Image copyright © by Marcus Trahan

The Aristocrats


Hold on! Stop! You’re about to make a terrible mistake! The DVD you’re holding isn’t the 1970 Disney feature-length cartoon, The Aristocats. That one is full of talking animals. This one is full of … well, shit, plus every horribly ugly thing you have ever imagined in your darkest moment, and then ten, a hundred, a thousand times more than that. Be very, very careful if you rent this film. If there is ANY possibility that you can be offended by ANYTHING, this film will offend you deeply.

If, like me, you cannot be offended by discussion about anything, you will laugh your ass off. But even I had to keep reminding myself, from time to time, that they were just describing these horrors, not doing them.

Here’s the set-up: There’s this joke that comedians tell each other but seldom tell anyone outside the trade. It goes like this, as condensed to its most basic form by Roger Ebert:

Guy goes into a talent agency to pitch his [family] act.

“What do you do?” asks the agent.

“We come out and crap on the stage.”

“What do you call yourselves?”

“The Aristocrats.”

Not much of a joke, everyone agrees. But apparently it was first told by Henny Youngopopolis as part of his opening monologue for Aristophanes’ “The Frogs” in Athens in around 450 BC, and comics have been elaborating on it ever since. The elaboration comes in the third line, and has been stretched by some as long as 90 minutes. The thing is, you throw in every disgusting thing you can think of any family could possibly do. The more awful the better. So by 2005 we have this family swimming in shit, vomiting on each other, engaging in incest and the most vile cruelty with any props, animals, and/or children that come to hand. It was never meant for “public” consumption, it was just funny people seeing if they could gross each other out. But Penn Jillette, who with Teller had been pushing the boundaries of bad taste almost as long as George Carlin has, and the actor Paul Provenza (whose next directing gig is listed in the IMDb as Everyone Poops, so you know where he’s coming from) decided to make this 90-minute examination of one disgusting joke.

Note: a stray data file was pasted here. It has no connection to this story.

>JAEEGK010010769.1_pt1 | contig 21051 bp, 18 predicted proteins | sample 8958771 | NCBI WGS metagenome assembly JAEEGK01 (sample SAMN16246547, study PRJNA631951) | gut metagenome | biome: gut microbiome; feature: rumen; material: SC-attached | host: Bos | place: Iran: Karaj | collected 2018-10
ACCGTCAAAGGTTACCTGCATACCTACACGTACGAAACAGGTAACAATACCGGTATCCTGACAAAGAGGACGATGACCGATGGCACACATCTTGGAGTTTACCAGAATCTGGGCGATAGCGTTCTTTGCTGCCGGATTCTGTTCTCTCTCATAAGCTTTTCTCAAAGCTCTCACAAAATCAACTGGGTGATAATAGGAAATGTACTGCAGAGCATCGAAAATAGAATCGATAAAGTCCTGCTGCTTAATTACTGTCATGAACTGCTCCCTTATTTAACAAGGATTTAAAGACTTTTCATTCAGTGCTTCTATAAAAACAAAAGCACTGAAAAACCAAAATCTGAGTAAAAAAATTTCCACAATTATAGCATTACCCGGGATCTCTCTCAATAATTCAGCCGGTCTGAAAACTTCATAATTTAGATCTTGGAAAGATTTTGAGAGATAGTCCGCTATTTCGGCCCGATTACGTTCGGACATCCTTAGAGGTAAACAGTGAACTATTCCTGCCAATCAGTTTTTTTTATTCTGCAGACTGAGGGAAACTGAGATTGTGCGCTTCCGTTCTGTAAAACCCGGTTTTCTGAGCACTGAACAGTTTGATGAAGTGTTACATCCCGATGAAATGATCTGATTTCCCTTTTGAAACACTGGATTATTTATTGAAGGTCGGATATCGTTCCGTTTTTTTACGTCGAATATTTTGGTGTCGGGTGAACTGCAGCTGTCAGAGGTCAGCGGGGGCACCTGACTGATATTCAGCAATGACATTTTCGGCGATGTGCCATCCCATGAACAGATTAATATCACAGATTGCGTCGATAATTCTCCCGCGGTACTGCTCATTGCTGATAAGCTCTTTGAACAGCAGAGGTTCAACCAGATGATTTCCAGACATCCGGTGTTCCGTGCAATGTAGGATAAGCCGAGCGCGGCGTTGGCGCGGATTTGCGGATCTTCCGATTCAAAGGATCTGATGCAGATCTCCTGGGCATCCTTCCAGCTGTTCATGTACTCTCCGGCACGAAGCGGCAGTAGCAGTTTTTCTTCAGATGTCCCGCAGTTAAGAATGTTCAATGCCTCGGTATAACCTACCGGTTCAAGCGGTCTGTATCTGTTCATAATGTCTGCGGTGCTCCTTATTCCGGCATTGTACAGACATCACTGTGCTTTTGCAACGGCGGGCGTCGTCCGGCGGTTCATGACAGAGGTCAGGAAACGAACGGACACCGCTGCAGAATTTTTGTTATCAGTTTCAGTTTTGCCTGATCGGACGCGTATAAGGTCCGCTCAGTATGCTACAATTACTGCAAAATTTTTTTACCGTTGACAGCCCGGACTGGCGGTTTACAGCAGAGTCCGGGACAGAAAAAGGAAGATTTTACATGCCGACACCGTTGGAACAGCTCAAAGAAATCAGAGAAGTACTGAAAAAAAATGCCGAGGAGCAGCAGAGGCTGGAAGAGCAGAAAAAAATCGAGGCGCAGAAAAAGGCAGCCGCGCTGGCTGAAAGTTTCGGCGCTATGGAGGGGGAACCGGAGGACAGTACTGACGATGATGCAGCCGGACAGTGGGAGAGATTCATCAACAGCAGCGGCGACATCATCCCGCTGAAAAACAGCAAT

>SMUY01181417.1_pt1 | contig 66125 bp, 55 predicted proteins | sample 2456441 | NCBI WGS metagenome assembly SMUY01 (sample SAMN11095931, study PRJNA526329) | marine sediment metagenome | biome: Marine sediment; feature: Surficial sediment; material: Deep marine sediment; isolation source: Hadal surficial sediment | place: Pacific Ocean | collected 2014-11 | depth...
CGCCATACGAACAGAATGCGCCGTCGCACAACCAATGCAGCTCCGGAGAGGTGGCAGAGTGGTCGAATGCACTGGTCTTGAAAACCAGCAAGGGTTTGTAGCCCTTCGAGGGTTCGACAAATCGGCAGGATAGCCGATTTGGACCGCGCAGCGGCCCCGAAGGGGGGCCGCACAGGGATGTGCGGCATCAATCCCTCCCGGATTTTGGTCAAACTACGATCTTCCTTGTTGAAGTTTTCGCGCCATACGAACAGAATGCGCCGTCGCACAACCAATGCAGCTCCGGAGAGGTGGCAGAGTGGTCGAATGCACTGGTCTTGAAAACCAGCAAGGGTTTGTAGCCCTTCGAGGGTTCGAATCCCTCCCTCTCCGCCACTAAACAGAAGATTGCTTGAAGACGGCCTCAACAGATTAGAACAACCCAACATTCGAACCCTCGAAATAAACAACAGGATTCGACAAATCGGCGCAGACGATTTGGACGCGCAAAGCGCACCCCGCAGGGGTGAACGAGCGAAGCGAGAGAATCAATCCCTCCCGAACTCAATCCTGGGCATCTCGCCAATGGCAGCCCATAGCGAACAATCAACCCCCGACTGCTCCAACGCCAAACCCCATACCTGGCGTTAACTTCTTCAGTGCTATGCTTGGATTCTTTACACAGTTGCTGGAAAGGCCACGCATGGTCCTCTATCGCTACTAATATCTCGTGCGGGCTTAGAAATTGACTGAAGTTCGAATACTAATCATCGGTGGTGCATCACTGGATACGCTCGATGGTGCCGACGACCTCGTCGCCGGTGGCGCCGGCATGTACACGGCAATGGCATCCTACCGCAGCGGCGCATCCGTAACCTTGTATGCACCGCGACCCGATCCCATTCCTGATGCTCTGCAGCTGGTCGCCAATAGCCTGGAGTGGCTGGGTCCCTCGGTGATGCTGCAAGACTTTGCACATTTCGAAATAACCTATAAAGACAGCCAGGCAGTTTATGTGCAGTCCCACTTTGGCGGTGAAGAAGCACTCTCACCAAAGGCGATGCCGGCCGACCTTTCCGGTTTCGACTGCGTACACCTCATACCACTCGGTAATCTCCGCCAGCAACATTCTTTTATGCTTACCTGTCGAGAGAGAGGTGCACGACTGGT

The reviews were all over the map. Hilarious. Disgusting. Way, way, WAY beyond disgusting. EXTREMELY hilarious. I was intrigued.

At the 20-minute point I was ready to go with disgusting. It’s funny, in a second-grade eeeuw, yuck! sort of way to listen to George Carlin elaborate on the joke the first time, talking about kissing hemorrhoids and similar delights. It’s something else to listen to Comedian #50 ringing the 5000th change on the theme of fucking your brother until his head explodes. It was here the movie inspired Lee into the first of our night’s insights into the nature of humor. Something that might be funny in a group of people, or even better, when you’re all pretty drunk or stoned, just ain’t funny when you’re sitting in a movie theater or on your couch at home.

I was about ready to give up at that point, but I’m glad I didn’t. (And no, I wasn’t offended, not once. I was repulsed, but that’s not the same. The reason I was ready to bail out was because it wasn’t funny.) Because now they began to examine the joke itself, to deconstruct it, to ring variations on it. A mime told the joke, and it was side-splitting. Somebody turned the joke on its head: The act is wholesome as apple pie, but the NAME of the act is “The Cocksucking Motherfuckers.” Eric Idle claimed he had never told a joke well in his life, proceeded to prove it, and showed that blowing a punch line can be a lot funnier than the joke itself. He also claimed that the joke didn’t work for Brits, because they had always assumed their aristocrats were capable of absolutely anything. He suggested the act be called “The Sophisticates.” Sarah Silverman (a woman you should look out for, she may be the next Lily Tomlin) revealed that she used to BE one of the Aristocrats, that was her family. (“I don’t put it on my resume anymore.”) She explains with wide-eyed innocence what they did and how much fun it all was … and the subtext is that it was NOT fun, but she hasn’t realized it yet. Very edgy, very funny stuff.